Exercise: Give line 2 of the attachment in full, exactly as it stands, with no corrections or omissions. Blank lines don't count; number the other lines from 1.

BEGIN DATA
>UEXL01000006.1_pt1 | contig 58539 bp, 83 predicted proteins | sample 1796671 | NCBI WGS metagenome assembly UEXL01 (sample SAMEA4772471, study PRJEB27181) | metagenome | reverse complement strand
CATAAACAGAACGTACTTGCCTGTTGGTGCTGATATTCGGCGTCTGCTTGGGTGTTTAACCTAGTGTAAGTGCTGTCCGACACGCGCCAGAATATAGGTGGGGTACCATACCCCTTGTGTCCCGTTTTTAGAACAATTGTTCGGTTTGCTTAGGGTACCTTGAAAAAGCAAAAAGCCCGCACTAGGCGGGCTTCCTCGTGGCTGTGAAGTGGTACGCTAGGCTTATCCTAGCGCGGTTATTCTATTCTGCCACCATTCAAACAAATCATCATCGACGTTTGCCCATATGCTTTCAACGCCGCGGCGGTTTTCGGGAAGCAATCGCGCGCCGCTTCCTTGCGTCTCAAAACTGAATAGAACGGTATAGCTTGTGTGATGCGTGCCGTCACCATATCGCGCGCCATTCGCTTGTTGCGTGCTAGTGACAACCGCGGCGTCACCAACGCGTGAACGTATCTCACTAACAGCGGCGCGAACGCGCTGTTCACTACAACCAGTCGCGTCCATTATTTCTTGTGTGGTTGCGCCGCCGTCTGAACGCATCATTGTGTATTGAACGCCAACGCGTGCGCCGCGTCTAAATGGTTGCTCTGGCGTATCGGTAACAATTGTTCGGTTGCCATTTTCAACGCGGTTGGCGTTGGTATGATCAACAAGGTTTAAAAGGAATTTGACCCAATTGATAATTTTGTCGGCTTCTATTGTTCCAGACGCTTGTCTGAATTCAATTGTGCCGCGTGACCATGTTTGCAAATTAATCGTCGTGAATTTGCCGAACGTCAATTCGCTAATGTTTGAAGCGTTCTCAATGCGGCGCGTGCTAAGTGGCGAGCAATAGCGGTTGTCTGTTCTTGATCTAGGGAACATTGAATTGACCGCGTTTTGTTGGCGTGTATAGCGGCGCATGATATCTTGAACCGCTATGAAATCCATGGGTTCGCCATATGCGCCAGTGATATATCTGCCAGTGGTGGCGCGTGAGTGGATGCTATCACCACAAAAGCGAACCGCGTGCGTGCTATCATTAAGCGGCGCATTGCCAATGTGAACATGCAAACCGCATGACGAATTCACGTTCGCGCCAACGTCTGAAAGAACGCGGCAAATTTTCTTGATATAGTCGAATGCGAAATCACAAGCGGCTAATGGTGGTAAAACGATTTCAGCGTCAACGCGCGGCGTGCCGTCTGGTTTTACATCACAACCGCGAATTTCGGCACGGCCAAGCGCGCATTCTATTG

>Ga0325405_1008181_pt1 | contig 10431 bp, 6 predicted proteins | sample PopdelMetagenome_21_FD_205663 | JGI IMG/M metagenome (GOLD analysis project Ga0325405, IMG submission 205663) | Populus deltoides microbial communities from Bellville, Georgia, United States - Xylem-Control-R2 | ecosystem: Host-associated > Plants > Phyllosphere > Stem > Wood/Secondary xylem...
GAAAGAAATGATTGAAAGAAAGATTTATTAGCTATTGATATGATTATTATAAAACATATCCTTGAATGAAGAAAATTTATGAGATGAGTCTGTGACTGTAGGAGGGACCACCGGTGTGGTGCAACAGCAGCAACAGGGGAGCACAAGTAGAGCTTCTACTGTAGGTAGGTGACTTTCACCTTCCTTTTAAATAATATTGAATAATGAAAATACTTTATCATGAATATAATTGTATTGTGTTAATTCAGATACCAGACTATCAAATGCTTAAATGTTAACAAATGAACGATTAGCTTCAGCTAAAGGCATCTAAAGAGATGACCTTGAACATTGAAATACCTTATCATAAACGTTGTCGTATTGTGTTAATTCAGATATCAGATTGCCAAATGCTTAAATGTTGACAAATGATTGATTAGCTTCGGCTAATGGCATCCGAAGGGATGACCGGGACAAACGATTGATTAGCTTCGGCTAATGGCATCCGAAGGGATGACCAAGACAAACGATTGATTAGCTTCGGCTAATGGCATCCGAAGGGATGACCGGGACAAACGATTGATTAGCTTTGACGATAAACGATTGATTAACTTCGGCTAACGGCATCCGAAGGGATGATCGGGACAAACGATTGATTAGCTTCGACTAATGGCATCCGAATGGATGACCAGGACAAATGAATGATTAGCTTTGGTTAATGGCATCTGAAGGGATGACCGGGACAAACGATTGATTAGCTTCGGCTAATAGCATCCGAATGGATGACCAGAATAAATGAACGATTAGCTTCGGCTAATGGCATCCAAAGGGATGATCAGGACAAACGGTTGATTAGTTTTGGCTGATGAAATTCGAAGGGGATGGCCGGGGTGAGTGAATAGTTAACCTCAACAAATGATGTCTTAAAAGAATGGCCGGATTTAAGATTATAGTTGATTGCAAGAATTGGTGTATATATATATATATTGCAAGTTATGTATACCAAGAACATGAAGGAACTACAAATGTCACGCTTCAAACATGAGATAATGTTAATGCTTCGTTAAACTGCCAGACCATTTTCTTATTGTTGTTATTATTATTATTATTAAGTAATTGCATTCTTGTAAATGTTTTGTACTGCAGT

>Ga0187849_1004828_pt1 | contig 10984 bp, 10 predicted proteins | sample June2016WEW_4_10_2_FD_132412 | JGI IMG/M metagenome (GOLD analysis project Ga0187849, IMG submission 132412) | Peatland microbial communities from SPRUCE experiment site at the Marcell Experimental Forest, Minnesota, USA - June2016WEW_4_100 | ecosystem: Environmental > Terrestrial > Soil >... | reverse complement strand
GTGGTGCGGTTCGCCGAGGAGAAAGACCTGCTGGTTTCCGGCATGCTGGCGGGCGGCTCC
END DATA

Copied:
CATAAACAGAACGTACTTGCCTGTTGGTGCTGATATTCGGCGTCTGCTTGGGTGTTTAACCTAGTGTAAGTGCTGTCCGACACGCGCCAGAATATAGGTGGGGTACCATACCCCTTGTGTCCCGTTTTTAGAACAATTGTTCGGTTTGCTTAGGGTACCTTGAAAAAGCAAAAAGCCCGCACTAGGCGGGCTTCCTCGTGGCTGTGAAGTGGTACGCTAGGCTTATCCTAGCGCGGTTATTCTATTCTGCCACCATTCAAACAAATCATCATCGACGTTTGCCCATATGCTTTCAACGCCGCGGCGGTTTTCGGGAAGCAATCGCGCGCCGCTTCCTTGCGTCTCAAAACTGAATAGAACGGTATAGCTTGTGTGATGCGTGCCGTCACCATATCGCGCGCCATTCGCTTGTTGCGTGCTAGTGACAACCGCGGCGTCACCAACGCGTGAACGTATCTCACTAACAGCGGCGCGAACGCGCTGTTCACTACAACCAGTCGCGTCCATTATTTCTTGTGTGGTTGCGCCGCCGTCTGAACGCATCATTGTGTATTGAACGCCAACGCGTGCGCCGCGTCTAAATGGTTGCTCTGGCGTATCGGTAACAATTGTTCGGTTGCCATTTTCAACGCGGTTGGCGTTGGTATGATCAACAAGGTTTAAAAGGAATTTGACCCAATTGATAATTTTGTCGGCTTCTATTGTTCCAGACGCTTGTCTGAATTCAATTGTGCCGCGTGACCATGTTTGCAAATTAATCGTCGTGAATTTGCCGAACGTCAATTCGCTAATGTTTGAAGCGTTCTCAATGCGGCGCGTGCTAAGTGGCGAGCAATAGCGGTTGTCTGTTCTTGATCTAGGGAACATTGAATTGACCGCGTTTTGTTGGCGTGTATAGCGGCGCATGATATCTTGAACCGCTATGAAATCCATGGGTTCGCCATATGCGCCAGTGATATATCTGCCAGTGGTGGCGCGTGAGTGGATGCTATCACCACAAAAGCGAACCGCGTGCGTGCTATCATTAAGCGGCGCATTGCCAATGTGAACATGCAAACCGCATGACGAATTCACGTTCGCGCCAACGTCTGAAAGAACGCGGCAAATTTTCTTGATATAGTCGAATGCGAAATCACAAGCGGCTAATGGTGGTAAAACGATTTCAGCGTCAACGCGCGGCGTGCCGTCTGGTTTTACATCACAACCGCGAATTTCGGCACGGCCAAGCGCGCATTCTATTG